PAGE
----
GS: Phew, I really appreciate you talking to me, Johnny! And I appreciate your efforts too, Elinor. Thank you so much!

EN: Oh, it’s exciting for me too! A lot of this stuff I’ve never heard before or I haven’t heard for such a long time. It’s kind of a thrill because every once in a while I meet somebody and they’ll say, “Wait, you’re married to Johnny Stanton?”

JS: A woman’s dream!

EN: This is such a great thing that you’re doing, George. I love that these are the kinds of books that you’re interested in and you’re right, the mainstream books don’t need advocates.

GS: Yeah, I feel a communion with these writers because I feel like I’m going to eventually be one of them once my work comes out. It’s inevitable. Another reason is that they tend to write without inhibitions.

EN: Right, it’s what the great Turkish poet Murat Nemet Nejat said, “If no one’s buying the bread you’re baking, you can make it as salty as you want.” (Both laugh)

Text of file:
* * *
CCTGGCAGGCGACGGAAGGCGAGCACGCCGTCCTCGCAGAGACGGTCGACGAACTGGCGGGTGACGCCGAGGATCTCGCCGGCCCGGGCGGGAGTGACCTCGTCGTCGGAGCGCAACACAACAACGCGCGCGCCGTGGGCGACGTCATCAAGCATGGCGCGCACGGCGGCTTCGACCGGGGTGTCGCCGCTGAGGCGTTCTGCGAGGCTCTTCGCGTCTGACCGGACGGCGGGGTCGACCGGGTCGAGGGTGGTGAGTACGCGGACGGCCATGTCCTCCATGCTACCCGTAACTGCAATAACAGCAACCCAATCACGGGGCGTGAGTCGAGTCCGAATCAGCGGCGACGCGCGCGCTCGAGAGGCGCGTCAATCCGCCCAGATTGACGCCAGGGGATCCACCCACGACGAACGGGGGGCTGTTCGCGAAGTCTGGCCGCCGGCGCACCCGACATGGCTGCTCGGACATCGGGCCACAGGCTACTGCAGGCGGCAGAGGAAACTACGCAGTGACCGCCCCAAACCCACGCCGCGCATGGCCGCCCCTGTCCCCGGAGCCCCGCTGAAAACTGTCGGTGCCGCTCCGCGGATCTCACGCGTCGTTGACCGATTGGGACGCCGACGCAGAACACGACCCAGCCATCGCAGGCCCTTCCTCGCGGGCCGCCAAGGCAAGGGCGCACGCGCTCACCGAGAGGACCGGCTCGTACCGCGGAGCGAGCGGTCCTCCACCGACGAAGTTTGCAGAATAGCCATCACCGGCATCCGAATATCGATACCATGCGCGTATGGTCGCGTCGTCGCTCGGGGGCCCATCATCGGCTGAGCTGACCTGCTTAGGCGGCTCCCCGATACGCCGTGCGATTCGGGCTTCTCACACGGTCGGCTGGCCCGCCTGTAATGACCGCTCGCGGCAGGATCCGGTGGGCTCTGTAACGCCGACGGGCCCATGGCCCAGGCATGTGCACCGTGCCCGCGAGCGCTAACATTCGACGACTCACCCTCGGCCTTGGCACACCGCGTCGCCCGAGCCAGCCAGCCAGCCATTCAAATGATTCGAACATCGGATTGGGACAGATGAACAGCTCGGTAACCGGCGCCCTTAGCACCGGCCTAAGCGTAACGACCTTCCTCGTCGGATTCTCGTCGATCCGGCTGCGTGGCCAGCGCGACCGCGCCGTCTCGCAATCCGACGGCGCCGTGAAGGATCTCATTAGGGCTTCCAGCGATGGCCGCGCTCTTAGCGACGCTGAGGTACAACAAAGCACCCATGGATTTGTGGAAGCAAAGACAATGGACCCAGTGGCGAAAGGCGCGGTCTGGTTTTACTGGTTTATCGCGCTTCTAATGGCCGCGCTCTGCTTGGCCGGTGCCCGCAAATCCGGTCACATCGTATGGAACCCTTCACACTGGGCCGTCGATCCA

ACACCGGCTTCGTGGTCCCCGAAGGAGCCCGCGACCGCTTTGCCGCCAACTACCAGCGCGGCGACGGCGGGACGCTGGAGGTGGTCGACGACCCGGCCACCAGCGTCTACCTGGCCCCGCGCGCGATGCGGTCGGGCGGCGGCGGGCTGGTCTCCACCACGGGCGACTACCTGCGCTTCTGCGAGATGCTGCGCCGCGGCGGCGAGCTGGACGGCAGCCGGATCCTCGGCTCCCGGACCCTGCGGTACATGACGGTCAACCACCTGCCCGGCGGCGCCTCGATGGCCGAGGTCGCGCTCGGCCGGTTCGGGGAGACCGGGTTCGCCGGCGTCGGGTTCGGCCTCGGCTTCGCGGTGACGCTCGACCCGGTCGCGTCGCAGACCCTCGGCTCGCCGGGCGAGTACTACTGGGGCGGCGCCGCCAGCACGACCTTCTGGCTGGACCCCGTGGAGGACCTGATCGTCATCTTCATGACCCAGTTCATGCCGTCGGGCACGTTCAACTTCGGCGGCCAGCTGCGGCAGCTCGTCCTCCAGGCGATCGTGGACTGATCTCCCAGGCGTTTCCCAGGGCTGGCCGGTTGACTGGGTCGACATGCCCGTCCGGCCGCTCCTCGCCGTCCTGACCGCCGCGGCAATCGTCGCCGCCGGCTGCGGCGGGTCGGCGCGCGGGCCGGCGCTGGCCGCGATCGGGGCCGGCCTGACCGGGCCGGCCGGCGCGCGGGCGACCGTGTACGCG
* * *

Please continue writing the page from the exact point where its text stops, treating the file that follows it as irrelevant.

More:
GS: Exactly, I prefer writers who stay true to their vision, whatever that turns out to be.

Johnny Stanton and Elinor Nauen

Special thanks to S.D. Stewart for helping me track down Johnny Stanton and to Nicole Melchionda for transcribing the conversation.

(Kathy Willens/AP)

Johnny Stanton was born in 1943 in Manhattan, the son of Irish immigrants from Galway. He was an altar boy and Eagle Scout who attended Catholic schools & eventually graduated from Columbia University, where he fell in with many poets and writers of the New York School, including Kenneth Koch, Ted Berrigan, Ron Padgett, and Paul Auster. He published many of them, some for the first time, in his Siamese Banana Press, which started as a newspaper in 1972 and ended as a performance gang in 1978. He is the author of many short stories and the novel Mangled Hands, neglected by critics yet highly acclaimed by the readers who discover it. He has lived in the East Village for 30 years with his wife, the poet Elinor Nauen, a cat (currently Lefty), and a lot of art.

Image by Jadina Lilien